For Dana Holgorsen, 3OT win a sign of how far Houston has come

Houston Cougars receiver Nathaniel Dell celebrates for the Cougars during the 2021 American Athletic Conference championship game. (Courtesy Sean Thomas)

For Dana Holgorsen, 3OT win a sign of how far Houston has come

For Houston head coach Dana Holgorsen, the Cougars’ season opener against UTSA was a tough challenge but one that proved his team is at a point where it is ready to compete at a high level.

With the Roadrunners holding a 14-point cushion towards the end of the third quarter, it seemed like all the momentum was in UTSA’s favor when the Cougars got a break on a failed fourth down rush by running back Stacy Sneed that would have been a turnover on downs in UH territory had the play held up.

Instead, an illegal substitution penalty granted No. 24 UH five yards, and more importantly, an arguably game-saving first down. Following the penalty, Holgorsen reiterated to his team they needed to take advantage of it.

“We just got a break there; we need to capitalize on it,” Holgorsen said.

The Cougars went on to score 17 unanswered points against the Roadrunners. After a 23-second UTSA drive that forced the game into three overtime periods, UH ultimately prevailed behind the heroics of quarterback Clayton Tune, who scored the final go-ahead score in 3OT.

Despite the win, Houston’s performance was far from perfect, Holgorsen acknowledged after the game. From dropped passes by receivers to penalties and sacks given up by the UH offensive line and missed tackles and sacks on defense, Holgorsen is raring to watch the film of the first game and coach his players up.

Holgorsen attributed a lot of the errors to first-game jitters, but he knows for the Cougars to reach the goals they have set forth, they need to be much cleaner in those areas going forward.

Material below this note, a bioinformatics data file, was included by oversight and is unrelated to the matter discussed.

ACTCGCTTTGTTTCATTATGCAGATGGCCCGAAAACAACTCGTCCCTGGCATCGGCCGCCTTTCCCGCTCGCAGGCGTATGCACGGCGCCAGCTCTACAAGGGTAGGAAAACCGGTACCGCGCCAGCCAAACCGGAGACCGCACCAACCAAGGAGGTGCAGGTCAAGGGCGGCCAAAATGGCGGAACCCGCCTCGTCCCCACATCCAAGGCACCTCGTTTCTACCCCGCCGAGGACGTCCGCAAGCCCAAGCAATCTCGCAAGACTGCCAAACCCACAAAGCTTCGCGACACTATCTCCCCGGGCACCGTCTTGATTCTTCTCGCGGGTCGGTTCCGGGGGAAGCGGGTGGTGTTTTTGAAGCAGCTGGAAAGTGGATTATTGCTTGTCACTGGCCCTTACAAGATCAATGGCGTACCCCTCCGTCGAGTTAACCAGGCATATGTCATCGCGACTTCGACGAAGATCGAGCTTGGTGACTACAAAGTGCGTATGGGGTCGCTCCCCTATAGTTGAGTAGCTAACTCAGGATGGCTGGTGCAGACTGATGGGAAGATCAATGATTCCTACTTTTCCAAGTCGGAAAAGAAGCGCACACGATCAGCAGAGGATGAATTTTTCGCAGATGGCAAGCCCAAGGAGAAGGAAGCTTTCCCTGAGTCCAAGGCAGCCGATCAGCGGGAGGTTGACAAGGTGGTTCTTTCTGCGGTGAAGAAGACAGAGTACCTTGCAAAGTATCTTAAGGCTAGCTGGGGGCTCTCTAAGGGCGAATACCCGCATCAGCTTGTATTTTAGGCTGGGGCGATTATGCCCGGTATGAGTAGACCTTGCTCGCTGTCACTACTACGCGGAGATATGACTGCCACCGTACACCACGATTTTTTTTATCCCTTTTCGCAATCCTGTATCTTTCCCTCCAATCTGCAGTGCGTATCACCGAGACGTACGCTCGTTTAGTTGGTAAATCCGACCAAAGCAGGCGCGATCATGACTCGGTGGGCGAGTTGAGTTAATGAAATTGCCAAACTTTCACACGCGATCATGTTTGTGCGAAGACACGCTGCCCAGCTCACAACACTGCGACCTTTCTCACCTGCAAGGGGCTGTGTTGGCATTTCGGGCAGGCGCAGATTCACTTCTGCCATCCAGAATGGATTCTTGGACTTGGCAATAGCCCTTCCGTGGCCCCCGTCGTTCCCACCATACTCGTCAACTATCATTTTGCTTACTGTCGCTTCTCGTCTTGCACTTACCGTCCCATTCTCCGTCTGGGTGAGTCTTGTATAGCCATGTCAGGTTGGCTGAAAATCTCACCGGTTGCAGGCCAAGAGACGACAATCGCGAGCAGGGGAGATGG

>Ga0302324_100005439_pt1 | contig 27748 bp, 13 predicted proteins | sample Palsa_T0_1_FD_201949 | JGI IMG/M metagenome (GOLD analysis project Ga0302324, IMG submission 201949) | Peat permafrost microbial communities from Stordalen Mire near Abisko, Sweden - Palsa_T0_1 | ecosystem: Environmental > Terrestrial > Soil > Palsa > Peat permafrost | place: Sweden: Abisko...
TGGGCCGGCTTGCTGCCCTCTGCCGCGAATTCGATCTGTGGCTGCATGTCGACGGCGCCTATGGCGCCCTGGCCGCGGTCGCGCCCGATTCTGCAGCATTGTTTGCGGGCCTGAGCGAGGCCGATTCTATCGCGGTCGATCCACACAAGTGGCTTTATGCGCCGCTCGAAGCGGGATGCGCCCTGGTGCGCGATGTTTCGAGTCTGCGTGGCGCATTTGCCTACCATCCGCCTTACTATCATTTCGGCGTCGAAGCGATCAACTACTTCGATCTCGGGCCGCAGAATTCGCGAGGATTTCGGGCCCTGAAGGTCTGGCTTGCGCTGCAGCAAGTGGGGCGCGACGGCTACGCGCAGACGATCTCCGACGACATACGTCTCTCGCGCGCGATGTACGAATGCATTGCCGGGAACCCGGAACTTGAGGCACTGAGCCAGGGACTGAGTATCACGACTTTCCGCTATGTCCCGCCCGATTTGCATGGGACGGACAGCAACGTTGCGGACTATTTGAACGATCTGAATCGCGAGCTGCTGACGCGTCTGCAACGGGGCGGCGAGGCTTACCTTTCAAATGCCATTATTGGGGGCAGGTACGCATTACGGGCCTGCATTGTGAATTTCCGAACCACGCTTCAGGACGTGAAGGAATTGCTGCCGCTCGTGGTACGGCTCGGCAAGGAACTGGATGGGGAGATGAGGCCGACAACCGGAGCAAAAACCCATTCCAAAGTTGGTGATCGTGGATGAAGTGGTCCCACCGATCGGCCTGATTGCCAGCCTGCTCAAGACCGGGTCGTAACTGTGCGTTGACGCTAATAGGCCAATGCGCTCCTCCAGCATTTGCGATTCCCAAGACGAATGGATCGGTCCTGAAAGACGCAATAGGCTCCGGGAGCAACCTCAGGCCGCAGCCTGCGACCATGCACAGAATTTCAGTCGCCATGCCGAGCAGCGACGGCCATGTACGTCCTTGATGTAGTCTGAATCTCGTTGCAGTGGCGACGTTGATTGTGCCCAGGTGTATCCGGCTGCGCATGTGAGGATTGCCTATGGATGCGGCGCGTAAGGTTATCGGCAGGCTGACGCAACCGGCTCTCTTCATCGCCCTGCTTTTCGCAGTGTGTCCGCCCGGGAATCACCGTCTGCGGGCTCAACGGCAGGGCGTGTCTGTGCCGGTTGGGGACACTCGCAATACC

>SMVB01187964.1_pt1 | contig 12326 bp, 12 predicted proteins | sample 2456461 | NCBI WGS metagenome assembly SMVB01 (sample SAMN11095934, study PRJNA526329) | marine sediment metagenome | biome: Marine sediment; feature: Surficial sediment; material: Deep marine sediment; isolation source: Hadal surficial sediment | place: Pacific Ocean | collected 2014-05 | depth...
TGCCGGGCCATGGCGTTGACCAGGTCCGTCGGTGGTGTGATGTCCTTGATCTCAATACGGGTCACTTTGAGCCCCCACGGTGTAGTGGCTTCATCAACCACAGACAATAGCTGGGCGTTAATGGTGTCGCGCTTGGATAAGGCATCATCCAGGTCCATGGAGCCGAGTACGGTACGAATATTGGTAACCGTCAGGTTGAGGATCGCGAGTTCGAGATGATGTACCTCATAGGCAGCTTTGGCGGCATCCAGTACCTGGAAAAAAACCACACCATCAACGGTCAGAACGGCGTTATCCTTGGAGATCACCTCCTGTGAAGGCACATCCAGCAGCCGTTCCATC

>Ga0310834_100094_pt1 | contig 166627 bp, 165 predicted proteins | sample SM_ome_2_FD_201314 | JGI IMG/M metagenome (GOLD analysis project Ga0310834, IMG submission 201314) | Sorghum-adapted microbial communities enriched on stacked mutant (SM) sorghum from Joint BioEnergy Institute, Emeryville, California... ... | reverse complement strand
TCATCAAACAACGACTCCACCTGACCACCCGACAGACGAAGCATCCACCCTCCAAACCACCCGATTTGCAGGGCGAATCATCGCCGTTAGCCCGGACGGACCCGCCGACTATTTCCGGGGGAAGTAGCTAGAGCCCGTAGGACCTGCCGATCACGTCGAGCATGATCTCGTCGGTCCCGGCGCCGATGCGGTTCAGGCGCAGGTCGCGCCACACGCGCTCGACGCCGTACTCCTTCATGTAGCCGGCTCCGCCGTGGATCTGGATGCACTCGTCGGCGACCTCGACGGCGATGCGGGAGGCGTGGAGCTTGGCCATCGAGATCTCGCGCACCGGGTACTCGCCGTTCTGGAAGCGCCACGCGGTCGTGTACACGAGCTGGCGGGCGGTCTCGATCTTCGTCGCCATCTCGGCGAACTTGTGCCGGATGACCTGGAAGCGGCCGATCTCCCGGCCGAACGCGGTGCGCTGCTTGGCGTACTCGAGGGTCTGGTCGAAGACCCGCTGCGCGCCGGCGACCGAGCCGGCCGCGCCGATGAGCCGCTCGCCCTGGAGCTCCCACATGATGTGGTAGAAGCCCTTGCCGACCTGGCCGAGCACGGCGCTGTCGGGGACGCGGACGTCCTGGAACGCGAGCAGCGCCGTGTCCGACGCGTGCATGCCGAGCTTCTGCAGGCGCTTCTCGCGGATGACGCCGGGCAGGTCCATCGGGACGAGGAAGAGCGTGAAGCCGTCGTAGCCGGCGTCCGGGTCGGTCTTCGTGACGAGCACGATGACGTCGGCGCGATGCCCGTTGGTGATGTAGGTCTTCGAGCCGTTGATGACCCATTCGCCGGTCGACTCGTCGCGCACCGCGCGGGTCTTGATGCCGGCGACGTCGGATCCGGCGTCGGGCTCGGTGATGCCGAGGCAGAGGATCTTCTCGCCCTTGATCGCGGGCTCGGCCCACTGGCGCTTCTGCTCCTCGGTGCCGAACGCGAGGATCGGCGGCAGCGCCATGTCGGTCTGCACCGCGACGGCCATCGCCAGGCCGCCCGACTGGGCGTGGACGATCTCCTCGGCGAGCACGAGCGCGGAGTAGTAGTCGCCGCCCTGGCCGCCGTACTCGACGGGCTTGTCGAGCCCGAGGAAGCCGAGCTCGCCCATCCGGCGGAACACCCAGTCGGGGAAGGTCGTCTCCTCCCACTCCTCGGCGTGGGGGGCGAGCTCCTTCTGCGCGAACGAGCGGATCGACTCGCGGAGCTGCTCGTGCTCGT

“Nothing that happened surprised me,” Holgorsen said. “I knew it was going to be a tough game, and I knew we were going to have to fight hard. There was going to be first game mistakes, and we were playing a good opponent.”

What Holgorsen said he was excited about from his team was the resiliency of his players. He recalled a game during the 2020 season when Houston was hosting ranked BYU at TDECU Stadium.

Entering the fourth quarter of that game, UH led 26-21, but BYU had managed to turn the momentum in its favor. Holgorsen said two seasons ago when he told his players the game was far from over, he could see in their eyes that they were not in a spot mentally to overcome BYU’s run. BYU outscored Houston 22-0 in the fourth quarter of that game to seal the win.

Fast forward to 2022, and Holgorsen found himself in a position where the roles were reversed. His team was down 14 entering the fourth quarter, and Holgorsen once again found himself telling his team the game was far from over. This time, he could tell his team believed it.

“This program is at a different place now, and they had that look in their eye, which is what I wanted to see,” Holgorsen said.

Houston’s attention now turns to future Big 12 rival Texas Tech, an opponent that has had UH’s number in the last few head-to-head matchups. While the Cougars will look to have a cleaner outing against the Red Raiders, Holgorsen is proud his team was able to battle through adversity to enter that matchup 1-0.

“Credit our team for hanging in there and not panicking when we were down and just fighting until the end,” Holgorsen said.

Related Posts:

Leave a Reply

Your email address will not be published. Required fields are marked *